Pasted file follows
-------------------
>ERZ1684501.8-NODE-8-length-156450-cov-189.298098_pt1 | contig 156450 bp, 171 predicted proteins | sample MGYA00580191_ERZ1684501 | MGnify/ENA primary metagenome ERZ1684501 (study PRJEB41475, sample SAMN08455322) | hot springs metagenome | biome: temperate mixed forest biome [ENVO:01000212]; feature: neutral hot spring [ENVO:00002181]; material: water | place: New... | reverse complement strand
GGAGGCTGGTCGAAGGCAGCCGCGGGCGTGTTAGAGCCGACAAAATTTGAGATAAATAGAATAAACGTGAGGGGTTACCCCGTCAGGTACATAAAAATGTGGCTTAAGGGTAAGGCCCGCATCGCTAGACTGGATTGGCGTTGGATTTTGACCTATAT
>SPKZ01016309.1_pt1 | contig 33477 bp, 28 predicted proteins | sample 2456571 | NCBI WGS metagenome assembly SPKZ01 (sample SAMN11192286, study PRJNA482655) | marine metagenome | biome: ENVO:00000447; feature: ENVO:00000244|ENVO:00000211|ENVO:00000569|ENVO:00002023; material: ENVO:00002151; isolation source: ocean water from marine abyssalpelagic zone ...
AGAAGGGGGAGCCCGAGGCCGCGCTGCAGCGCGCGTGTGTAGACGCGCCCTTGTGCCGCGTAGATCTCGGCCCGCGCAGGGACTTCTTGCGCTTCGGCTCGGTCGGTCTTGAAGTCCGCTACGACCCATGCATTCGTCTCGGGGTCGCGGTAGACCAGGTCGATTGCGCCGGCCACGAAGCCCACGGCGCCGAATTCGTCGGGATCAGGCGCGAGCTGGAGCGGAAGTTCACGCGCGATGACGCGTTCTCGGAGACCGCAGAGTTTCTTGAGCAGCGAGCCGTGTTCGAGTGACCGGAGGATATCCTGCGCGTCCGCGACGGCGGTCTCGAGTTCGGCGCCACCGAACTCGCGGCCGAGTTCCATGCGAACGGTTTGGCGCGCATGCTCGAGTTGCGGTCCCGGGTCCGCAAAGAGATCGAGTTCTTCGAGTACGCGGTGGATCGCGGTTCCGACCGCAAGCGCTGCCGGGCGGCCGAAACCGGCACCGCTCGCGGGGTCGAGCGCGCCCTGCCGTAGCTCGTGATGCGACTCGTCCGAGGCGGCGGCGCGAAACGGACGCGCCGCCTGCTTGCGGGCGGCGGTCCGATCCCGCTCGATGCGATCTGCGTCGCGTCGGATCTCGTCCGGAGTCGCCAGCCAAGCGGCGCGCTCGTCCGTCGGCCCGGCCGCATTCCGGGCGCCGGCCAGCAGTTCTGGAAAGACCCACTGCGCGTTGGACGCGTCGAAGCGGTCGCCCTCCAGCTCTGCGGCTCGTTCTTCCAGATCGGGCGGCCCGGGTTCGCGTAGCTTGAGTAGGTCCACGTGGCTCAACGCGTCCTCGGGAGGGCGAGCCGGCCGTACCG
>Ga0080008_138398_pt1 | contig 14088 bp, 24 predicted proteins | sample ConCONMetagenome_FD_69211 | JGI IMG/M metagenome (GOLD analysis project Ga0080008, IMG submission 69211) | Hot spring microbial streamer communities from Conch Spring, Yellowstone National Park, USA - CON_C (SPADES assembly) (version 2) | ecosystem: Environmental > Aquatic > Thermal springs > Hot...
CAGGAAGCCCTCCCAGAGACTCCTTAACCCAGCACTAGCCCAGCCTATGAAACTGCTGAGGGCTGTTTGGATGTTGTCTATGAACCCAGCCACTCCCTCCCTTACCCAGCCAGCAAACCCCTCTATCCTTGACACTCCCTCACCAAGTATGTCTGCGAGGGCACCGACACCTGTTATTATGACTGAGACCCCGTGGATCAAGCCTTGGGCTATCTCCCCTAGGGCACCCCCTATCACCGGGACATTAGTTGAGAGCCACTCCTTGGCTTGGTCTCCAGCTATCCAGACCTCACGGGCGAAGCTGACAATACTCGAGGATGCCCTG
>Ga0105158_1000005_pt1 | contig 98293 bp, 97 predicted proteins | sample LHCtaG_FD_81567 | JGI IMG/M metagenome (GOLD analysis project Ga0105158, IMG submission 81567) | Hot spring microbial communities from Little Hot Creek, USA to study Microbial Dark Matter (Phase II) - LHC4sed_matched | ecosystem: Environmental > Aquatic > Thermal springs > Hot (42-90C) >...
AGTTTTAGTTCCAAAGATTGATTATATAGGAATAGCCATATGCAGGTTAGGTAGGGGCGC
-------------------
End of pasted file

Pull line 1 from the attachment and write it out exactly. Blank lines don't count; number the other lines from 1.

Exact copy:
>ERZ1684501.8-NODE-8-length-156450-cov-189.298098_pt1 | contig 156450 bp, 171 predicted proteins | sample MGYA00580191_ERZ1684501 | MGnify/ENA primary metagenome ERZ1684501 (study PRJEB41475, sample SAMN08455322) | hot springs metagenome | biome: temperate mixed forest biome [ENVO:01000212]; feature: neutral hot spring [ENVO:00002181]; material: water | place: New... | reverse complement strand